Female Lion right beside jeep (notice bar of jeep at bottom of photo).
“The Discovery Boys” Friends NOT Foes
One of the Discovery Boys giving us a ROAR!
Amazing to see the movement of these creatures. So graceful
As we drove back to the main road our guide pointed out a huge Giant Eagle Owl high up in a tree. This thing was massive – over two feet tall. As it stared down from the tree we waited for it to blink so we could see its distinctive pink eyelids. As the temperatures were cooling down and we were all relaxed in the jeep enjoying the beautiful scenery we came across a parade or “memory” of elephants walking along the beautiful sunset. Wow! At this point, my camera battery was done. Sigh – again I should have packed a back-up battery.
Giant Eagle Owl in the Evening
Dinner back at camp was delicious – particularly the creamed bean soup. I always enjoy the myriad of conversations with my fellow travelers and the camp staff. These are moments filled with smiles and laughter that you wish could last for ever.
After dinner our guide “MP” was walked us back to our tent by flashlight. He would shine the flashlight quickly in all directions looking mostly for cats. As we walked, Aryn, Judy, Katherine and I couldn’t help but gaze up at all the beautiful stars. There must have been thousands of them and they were so clear. From our from porch we can look out at all the stars. All I can say is anytime I’ve ever looked at the stars I’ve had to look straight up but tonight you can look directly out and see just as many as you see in above. The stars go all the way down to the tree line. It takes my breath away. Amazing!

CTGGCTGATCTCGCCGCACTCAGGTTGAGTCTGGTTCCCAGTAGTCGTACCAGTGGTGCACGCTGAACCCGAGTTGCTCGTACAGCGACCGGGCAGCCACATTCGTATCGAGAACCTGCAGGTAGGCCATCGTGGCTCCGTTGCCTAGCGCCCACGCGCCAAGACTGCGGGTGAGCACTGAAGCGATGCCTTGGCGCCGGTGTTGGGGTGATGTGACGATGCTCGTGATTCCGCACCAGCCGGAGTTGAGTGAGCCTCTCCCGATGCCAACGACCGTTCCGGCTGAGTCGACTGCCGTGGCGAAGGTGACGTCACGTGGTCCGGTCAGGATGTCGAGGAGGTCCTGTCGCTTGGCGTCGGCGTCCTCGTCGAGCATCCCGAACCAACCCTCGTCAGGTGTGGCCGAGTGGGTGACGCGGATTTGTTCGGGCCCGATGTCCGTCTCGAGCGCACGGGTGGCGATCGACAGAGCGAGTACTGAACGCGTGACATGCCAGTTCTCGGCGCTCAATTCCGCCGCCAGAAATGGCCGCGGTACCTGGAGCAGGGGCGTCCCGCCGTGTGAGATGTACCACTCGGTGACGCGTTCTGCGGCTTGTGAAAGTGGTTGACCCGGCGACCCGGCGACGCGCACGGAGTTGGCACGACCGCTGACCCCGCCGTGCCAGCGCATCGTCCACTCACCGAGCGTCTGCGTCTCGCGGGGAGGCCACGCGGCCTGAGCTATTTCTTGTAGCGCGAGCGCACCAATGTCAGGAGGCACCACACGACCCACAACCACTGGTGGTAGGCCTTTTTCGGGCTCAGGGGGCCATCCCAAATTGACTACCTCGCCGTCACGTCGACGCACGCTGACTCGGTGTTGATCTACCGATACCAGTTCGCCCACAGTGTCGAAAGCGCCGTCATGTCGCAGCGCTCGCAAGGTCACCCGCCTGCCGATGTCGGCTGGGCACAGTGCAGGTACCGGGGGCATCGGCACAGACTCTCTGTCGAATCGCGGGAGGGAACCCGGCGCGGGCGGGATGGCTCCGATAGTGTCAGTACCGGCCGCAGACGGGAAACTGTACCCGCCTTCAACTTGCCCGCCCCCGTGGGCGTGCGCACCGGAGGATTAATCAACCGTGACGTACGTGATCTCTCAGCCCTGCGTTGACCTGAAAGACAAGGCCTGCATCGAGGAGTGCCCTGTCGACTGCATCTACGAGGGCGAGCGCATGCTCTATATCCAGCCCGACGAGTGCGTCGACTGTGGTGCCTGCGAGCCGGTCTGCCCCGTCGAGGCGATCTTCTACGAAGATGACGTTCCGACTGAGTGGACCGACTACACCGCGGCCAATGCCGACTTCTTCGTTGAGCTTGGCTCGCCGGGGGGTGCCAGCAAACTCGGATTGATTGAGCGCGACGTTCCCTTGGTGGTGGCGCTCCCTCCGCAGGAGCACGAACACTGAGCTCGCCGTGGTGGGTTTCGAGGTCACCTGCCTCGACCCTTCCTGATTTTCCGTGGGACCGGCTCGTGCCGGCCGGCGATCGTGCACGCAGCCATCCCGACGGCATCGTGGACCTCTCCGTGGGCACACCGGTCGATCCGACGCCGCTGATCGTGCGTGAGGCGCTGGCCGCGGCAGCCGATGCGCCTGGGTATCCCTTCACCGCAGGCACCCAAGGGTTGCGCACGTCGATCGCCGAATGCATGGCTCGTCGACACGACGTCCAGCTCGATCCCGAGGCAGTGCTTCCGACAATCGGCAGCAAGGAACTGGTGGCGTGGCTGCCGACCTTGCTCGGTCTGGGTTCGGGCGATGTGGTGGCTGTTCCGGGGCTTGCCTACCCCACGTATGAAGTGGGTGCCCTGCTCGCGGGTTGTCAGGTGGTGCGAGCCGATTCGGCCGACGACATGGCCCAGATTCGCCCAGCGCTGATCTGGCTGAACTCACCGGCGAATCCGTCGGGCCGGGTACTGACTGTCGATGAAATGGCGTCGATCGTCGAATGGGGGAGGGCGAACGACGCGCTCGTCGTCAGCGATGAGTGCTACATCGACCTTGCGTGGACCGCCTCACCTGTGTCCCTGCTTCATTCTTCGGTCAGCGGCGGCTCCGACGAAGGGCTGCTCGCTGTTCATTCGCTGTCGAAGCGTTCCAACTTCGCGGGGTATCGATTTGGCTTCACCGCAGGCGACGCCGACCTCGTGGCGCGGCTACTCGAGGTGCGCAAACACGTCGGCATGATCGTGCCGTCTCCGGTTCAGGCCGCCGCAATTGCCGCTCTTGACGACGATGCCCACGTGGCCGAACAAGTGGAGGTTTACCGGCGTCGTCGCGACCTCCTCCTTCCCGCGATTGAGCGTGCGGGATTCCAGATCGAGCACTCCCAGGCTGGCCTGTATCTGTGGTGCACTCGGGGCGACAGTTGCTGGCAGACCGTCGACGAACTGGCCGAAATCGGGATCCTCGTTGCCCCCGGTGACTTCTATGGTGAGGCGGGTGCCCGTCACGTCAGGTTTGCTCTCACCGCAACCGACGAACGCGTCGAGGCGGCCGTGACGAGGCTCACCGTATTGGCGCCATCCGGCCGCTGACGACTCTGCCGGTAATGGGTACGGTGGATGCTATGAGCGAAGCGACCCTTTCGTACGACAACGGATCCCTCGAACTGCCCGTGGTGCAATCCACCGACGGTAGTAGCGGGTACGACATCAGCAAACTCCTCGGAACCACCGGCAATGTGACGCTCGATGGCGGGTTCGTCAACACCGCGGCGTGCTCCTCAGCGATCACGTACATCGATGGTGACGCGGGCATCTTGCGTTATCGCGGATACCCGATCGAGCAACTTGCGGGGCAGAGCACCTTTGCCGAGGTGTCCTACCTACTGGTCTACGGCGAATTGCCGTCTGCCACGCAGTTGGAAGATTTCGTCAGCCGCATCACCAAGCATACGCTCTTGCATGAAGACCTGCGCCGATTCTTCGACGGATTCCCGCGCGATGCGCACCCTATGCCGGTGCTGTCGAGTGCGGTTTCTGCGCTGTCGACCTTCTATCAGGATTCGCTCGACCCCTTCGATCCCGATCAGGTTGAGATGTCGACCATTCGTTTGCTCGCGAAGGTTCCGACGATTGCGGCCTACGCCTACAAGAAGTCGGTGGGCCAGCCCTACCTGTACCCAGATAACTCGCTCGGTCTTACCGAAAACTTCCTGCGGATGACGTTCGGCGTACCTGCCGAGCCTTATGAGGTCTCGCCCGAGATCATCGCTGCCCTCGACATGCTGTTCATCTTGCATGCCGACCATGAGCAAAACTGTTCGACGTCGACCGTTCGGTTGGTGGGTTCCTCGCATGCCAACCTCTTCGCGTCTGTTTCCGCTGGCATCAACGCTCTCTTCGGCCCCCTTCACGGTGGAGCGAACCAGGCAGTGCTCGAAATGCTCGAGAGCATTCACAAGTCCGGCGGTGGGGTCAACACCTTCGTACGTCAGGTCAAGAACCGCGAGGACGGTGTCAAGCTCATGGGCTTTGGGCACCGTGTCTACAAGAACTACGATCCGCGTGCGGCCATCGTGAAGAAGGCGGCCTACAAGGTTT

Off to bed now. Aryn and I are trying to guess what that low, howling sound is outside. I think it’s a hyena. We have been advised that there is a leopard in the areas we are to keep our tent zippers sealed shut. I love listening to orchestra of sounds surrounding us. It’s actually quite soothing. Night-night. 5a wake-up call tomorrow so we can start off on an earlier game drive to try and beat the heat. Despite the roaming leopard, we’ve decided to keep our tent flaps open with just the screens sealed in the front and on all the side windows. Praying for no visits from leopards … but maybe an elephant. 🙂